Handy Stain Guide: Tips & Techniques For Laundry Dilemmas

Some of us are graceful while others more clumsy, but it makes no difference: stained clothes are bound to happen from time to time.

Clothes Basket & Stain Removing Ingredients The culprits are numerous: ketchup, bacon grease, red wine, tomato sauce, blood, lipstick–you name it. Not only are they infamous for ruining precious garments and heirloom linens, methods for removal are infinitely varied and success often depends on whether it’s grease based, protein based, how delicate the fabric is or what the fibers are, etc.

How does one possibly remember all the specifics for all the remedies?

No matter the type of spill or splat, here’s how to fight back and rescue your favorite item from destruction!

Below I’ve put together a handy guide that shares effective tips, tools & recipes for removal (this page is PACKED full of DIY goodies!) plus a large list of methods for treating a bucketload of particular staining agents (these are arranged in alphabetical order).

Bonus: Don’t miss the vintage tips shared at the bottom of this page. I’ve culled these from old booklets and housekeeping magazines from the 1930’s and 1940’s, there’s still so much we can learn from them!

Helpful Tips Before Getting Started

  • Get rid of excess grime (wet or dried) by using the edge of a spoon or back of a knife. This will ensure no more destructive seepage into fibers as solvents and solutions are incorporated while you work.
  • Treat as soon as possible to avoid stubborn (sometimes permanent) discoloration.
  • If the mess has gone unnoticed and is fully dried, soak the piece (in tepid temperature) for about an hour then flush well (on the wrong side of fabric) before proceeding to treatment of choice. This should help loosen up the soil (making it easier to tackle) and get rid of excess right from the start.
  • Note: The remedies listed below are intended for washable fabrics. If a garment or linen is labeled as dry clean only, it’s advisable to let the pros tackle that.
  • Test a small hidden area first to make sure the textile’s color/dye or fibers won’t be damaged (especially if attempting to clean upholstery or carpet–yes, these approaches can be tried on all types of materials).
  • Unless otherwise directed, rule of thumb is to work with cool to tepid temperatures (rinsing, washing, etc.). Avoid hot temperatures on the following: blood, egg and milk based stains.
  • When soaps and detergents are listed in the recipe, opt for brands that are bleach free.
  • Once treated and results are satisfactory, hang item to air dry rather than putting in the clothes dryer. Check spot again once fully dry to ensure all hint of discoloration has disappeared. If 100% it is safe to launder as usual, if not, re-treat. Machine drying will only set the blotch more stubbornly due to the high heat involved in the process.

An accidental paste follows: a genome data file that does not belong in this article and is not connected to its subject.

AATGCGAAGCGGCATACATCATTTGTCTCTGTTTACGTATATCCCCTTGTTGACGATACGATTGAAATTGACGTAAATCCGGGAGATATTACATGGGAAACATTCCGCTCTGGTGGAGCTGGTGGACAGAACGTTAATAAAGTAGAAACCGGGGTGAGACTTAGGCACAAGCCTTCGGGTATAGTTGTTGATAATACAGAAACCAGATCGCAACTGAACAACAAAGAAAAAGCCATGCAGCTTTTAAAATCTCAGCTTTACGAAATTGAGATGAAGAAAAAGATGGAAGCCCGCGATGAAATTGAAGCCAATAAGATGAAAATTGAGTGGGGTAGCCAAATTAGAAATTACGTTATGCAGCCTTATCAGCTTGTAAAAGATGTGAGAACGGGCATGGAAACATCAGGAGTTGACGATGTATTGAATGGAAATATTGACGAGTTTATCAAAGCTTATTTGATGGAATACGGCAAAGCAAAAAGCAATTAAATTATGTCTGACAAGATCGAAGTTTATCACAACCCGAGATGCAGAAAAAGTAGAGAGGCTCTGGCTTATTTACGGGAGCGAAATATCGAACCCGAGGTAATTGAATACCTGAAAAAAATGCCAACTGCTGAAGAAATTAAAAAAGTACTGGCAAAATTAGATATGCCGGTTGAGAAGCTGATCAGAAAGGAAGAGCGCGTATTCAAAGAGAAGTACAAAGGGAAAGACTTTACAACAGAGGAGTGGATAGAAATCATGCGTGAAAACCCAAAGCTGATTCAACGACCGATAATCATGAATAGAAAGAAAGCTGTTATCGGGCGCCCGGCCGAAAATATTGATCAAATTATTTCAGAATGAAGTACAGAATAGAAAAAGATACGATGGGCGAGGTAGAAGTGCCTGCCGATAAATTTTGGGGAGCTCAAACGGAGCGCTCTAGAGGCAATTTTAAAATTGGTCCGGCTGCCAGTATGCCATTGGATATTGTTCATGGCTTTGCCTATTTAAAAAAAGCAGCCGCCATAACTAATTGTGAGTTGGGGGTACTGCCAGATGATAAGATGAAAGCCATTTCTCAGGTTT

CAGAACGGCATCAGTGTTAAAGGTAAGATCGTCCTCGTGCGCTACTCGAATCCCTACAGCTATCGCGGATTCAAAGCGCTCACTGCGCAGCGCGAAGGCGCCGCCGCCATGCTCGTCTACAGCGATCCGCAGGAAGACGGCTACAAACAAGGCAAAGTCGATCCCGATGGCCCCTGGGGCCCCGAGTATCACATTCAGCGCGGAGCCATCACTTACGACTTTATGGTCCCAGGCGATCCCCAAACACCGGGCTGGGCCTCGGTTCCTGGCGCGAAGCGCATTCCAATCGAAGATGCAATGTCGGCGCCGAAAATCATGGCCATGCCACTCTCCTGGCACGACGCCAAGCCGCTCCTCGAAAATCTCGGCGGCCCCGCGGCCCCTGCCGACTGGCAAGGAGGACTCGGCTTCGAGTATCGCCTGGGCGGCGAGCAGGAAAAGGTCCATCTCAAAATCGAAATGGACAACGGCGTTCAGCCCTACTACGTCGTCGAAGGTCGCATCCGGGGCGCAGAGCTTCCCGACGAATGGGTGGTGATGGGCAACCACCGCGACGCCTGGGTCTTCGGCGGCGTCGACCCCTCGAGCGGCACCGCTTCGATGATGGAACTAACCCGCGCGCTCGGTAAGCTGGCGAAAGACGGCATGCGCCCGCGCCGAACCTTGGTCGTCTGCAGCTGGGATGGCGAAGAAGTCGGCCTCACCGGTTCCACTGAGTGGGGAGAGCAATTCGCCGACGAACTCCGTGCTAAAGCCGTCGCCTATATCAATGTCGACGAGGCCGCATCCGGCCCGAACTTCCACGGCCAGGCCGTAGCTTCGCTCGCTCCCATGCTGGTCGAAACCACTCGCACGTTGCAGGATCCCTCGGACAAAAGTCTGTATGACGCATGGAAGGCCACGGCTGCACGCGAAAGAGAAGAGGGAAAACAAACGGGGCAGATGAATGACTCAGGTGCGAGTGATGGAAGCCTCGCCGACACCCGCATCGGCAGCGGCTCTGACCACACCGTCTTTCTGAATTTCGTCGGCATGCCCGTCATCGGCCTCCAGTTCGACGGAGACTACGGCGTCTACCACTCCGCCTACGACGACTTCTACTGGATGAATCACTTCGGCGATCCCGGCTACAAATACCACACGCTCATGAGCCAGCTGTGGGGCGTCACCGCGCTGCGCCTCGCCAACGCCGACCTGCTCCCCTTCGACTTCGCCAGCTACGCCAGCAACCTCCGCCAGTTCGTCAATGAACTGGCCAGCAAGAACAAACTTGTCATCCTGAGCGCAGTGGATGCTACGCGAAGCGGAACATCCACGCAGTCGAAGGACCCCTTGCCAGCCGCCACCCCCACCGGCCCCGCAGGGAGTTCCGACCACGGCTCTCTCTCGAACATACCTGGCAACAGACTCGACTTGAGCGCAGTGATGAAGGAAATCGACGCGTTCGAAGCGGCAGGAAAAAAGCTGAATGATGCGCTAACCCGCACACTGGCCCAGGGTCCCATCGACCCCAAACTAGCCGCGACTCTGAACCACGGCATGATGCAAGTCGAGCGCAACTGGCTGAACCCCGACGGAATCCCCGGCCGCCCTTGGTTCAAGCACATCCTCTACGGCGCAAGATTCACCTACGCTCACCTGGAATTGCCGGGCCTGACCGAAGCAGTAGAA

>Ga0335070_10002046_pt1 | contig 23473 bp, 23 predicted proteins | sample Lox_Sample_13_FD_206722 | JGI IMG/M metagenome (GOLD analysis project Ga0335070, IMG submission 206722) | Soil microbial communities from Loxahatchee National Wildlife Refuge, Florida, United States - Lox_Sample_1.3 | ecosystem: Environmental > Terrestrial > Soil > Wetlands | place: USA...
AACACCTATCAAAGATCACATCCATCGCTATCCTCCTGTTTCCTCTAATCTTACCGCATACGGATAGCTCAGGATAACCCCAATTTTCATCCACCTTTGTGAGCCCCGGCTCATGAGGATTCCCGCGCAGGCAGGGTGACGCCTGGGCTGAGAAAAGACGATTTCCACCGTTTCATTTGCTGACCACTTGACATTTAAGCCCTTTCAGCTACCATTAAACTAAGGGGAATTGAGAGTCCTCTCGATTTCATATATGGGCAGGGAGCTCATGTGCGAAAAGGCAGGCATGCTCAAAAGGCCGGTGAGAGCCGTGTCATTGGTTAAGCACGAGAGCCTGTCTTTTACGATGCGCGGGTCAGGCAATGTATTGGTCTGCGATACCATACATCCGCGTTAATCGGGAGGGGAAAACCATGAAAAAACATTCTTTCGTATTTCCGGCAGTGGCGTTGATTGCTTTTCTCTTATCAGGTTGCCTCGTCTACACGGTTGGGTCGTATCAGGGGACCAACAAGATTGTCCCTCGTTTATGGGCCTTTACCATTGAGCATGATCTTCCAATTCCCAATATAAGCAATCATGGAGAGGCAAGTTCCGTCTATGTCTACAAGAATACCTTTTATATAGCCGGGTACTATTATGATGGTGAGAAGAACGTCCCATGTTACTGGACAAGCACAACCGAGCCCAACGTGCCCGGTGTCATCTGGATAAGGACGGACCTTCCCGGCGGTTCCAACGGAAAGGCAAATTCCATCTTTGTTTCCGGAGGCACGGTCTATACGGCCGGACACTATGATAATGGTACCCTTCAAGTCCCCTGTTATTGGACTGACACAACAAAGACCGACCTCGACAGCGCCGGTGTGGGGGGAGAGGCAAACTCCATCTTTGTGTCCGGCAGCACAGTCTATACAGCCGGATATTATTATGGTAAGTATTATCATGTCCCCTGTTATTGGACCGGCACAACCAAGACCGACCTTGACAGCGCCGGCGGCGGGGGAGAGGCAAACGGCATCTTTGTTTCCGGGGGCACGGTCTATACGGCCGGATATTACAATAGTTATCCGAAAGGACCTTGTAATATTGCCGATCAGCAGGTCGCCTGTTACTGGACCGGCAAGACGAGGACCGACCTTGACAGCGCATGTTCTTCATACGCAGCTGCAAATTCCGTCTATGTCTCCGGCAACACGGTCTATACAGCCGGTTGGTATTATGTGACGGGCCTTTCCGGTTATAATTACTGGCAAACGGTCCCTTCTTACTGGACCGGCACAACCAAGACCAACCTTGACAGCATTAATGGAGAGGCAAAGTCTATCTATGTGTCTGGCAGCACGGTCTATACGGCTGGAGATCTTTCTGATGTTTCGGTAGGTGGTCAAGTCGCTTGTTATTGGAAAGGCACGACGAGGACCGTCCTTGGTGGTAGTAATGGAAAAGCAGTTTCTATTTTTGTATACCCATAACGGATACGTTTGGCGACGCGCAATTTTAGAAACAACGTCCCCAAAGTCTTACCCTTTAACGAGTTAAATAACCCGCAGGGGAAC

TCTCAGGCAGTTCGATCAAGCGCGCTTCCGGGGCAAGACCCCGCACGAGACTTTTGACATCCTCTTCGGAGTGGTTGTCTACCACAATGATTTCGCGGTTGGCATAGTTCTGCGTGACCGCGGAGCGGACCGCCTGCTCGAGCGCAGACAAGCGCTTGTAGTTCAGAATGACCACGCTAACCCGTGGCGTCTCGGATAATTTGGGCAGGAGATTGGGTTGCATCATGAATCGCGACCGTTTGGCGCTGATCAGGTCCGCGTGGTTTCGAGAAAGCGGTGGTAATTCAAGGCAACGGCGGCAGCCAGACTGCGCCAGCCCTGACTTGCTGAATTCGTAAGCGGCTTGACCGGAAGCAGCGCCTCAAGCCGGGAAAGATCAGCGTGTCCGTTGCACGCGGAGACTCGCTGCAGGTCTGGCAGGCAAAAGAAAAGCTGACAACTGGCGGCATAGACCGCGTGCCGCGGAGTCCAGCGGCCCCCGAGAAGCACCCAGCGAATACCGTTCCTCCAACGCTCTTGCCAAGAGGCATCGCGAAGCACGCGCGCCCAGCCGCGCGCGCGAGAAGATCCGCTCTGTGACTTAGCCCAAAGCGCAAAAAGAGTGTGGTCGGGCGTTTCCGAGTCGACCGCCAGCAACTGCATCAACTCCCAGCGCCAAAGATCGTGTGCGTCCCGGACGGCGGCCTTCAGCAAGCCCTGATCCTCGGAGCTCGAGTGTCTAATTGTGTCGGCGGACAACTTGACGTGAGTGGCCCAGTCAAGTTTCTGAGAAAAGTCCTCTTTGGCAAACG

Gadgets For The Laundry Room: {Beneficial Supplies}

Here are a few useful tools that can be put to good use when trying to lift smears, splats, blobs, crusty residues and more (ie. stains). The texture & bristle structure vary from gentle to stiff so they can accommodate both delicate and sturdy textiles. Sometimes you need something small to get into seams, buttonholes, cuffs and collar corners, other times you’ll have a bigger surface to cover so a larger instrument is useful. These will do the trick and come in handy when disaster strikes!

  • Mascara wands/spoolies (can be purchased in bulk on Amazon)
  • Toothbrush (both adult and baby)
  • Nail brush (soft bristle)
  • Cotton swabs (q-tips)
  • Laundry brush
  • Baby hair brush

Other supplies that are beneficial to have ready and waiting: paper towel, freshly washed rags, cloths or small cotton towels (white so there’s no chance of dye transfer), small spray bottle, shaker can or jar (to hold powder ingredients and cleaning agents).

DIY Recipes & Formulas

Homemade All-Purpose Spray:

3/4 cup Liquid Castile Soap (unscented)
1/4 cup Distilled Water
20 drops Orange or Lemon or Eucalyptus Essential Oil

DIY Jelly:

1/2 bar grated Castile Soap
12 drops Orange or Lemon or Eucalyptus Essential Oil

Directions: Toss the shavings into a glass mason jar and “just” cover with boiling water. Allow to dissolve (shaking occasionally helps speed up the process). Once all is liquefied and at room temperature, stir in the citrus essential oil of choice. Leave alone for a day or two to “gel”. Instructions: Glop some over a greasy blotch, tamp it into the fibers and leave it alone for a few hours. Rinse clear while using fingers to gently work threads then launder as usual.

Spot-Be-Gone Paste:

4 TBS Baking Soda
4.5 TBS Warm Water

Steps: Slather over the problem area, allow to dry then wash as usual.

Alternate:

1/2 cup natural, unscented liquid dish soap
2 TBS baking soda (adjust to the consistency preferred)
12 drops Orange or Lemon or Eucalyptus Essential Oil